In a drawn-out epilogue that attempts to add gravitas to the orphaned Ella (Lily James) through tragedy, our heroine’s parents (Hayley Atwell and Ben Chaplin) pass away from unspecified diseases, but not before instilling the notion that Ella sees the world differently, as it could be, by being kind and courageous. As a young woman, Ella is left to her wicked stepmother, Lady Tremaine (Cate Blanchett), and her unbearable daughters Anastasia (Holliday Grainger) and Drizella (Sophie McShera), who spot the soot on Ella’s face and rename her “Cinder-Ella”. She makes no argument, adopting the name, her newly assigned chores, and her new quarters in the attic with grace. After all, she is kept company by a group of mice, who she talks to and feeds with the scraps from her plate. (There’s something a little crazy about a person who lives in their attic and speaks to vermin, especially when the vermin do not speak back. At least the toon version justified Cinderella’s behavior with talking mice. These mice squeak in barely audible non-words.)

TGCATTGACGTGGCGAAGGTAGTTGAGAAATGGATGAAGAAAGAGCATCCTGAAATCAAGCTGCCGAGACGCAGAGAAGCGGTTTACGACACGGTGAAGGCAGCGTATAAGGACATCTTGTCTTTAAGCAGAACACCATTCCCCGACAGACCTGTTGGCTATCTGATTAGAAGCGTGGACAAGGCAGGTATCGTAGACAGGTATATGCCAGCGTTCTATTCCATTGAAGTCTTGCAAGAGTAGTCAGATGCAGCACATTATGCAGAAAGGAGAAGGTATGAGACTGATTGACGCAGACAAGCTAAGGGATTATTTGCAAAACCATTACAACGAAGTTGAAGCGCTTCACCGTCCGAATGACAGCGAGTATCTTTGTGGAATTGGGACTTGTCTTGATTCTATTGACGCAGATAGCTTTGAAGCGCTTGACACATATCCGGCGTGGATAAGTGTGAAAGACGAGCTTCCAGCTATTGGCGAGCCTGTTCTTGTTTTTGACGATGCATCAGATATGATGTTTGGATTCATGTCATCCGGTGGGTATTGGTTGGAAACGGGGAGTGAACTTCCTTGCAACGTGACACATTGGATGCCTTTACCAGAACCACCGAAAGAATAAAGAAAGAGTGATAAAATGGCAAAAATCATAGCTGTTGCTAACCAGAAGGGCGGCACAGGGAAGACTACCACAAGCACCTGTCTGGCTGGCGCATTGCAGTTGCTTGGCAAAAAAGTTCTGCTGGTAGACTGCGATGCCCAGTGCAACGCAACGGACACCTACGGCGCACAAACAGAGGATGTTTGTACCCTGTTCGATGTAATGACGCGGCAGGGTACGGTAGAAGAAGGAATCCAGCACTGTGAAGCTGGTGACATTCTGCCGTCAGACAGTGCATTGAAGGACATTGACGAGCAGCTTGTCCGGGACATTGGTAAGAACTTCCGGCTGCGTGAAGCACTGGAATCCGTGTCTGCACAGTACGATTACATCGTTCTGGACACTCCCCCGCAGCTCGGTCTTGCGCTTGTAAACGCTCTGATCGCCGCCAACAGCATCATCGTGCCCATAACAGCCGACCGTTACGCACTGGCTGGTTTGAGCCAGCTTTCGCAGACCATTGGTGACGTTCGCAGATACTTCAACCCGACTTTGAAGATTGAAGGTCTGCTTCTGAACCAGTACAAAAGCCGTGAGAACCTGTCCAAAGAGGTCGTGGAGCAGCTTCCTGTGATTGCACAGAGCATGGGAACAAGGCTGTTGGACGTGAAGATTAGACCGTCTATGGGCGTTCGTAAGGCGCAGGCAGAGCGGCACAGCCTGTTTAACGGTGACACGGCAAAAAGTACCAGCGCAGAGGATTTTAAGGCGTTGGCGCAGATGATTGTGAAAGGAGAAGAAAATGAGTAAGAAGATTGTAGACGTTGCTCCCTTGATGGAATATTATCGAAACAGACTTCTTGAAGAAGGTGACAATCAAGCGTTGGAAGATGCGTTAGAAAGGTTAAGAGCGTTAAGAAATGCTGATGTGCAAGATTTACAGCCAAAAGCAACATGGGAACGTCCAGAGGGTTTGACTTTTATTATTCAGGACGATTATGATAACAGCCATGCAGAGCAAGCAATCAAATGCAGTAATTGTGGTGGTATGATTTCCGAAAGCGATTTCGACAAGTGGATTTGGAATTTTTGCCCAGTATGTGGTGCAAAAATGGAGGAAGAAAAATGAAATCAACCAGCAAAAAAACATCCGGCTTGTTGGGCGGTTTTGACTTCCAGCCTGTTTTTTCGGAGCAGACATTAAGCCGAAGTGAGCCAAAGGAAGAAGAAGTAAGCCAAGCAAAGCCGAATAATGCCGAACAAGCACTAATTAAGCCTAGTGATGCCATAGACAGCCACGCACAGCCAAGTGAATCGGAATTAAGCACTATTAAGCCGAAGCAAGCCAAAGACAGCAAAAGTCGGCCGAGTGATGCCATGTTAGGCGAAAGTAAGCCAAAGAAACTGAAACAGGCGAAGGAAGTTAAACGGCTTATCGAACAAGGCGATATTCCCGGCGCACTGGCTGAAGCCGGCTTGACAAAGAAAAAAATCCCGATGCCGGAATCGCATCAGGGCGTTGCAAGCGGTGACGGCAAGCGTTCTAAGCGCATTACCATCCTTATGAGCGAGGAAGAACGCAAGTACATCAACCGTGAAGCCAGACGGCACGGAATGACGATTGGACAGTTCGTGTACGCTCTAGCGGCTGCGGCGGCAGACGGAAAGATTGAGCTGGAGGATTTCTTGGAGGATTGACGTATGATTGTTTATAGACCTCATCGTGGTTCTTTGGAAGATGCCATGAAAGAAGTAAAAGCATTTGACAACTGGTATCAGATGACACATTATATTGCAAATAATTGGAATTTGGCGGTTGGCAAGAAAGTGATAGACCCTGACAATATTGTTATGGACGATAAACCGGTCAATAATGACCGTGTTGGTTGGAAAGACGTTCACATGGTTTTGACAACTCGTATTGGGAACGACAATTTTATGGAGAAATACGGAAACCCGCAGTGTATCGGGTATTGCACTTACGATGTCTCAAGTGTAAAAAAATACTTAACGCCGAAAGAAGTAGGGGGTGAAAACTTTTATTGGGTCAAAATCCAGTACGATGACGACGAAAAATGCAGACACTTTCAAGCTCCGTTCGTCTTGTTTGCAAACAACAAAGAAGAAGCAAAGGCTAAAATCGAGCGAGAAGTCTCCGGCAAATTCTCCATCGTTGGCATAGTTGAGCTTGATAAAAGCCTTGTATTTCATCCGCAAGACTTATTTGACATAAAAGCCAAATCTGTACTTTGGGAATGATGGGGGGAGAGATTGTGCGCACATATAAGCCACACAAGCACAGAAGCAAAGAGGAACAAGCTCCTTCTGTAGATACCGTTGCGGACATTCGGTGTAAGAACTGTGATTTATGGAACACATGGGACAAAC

Unlike other versions, this film’s Cinderella doesn’t dream that a prince will sweep her away from servitude; instead, the film’s most inspired innovation roots the central relationship in love. During a ride in the woods, Cinderella meets the handsome and charming Kit (Richard Madden), and they fall for one another. But unbeknownst to Cinderella, Kit is the Prince. Derek Jacobi plays the King, who, upon hearing his son has fallen for a farm girl, cannot decide if he wants his son to marry for love or the kingdom’s advantage. Their father-son relationship is among the most interesting pairings in the film. Meanwhile, the Grand Duke (Stellan Skarsgård) schemes to arrange Kit’s marriage to another princess. Kit’s choice becomes clear when Cinderella arrives at the public palace ball decked out in an impossibly beautiful gown, which of course, will disappear at the final chime of midnight. When the chimes begin, she bolts, leaving a glass slipper behind, and… well, you know the rest.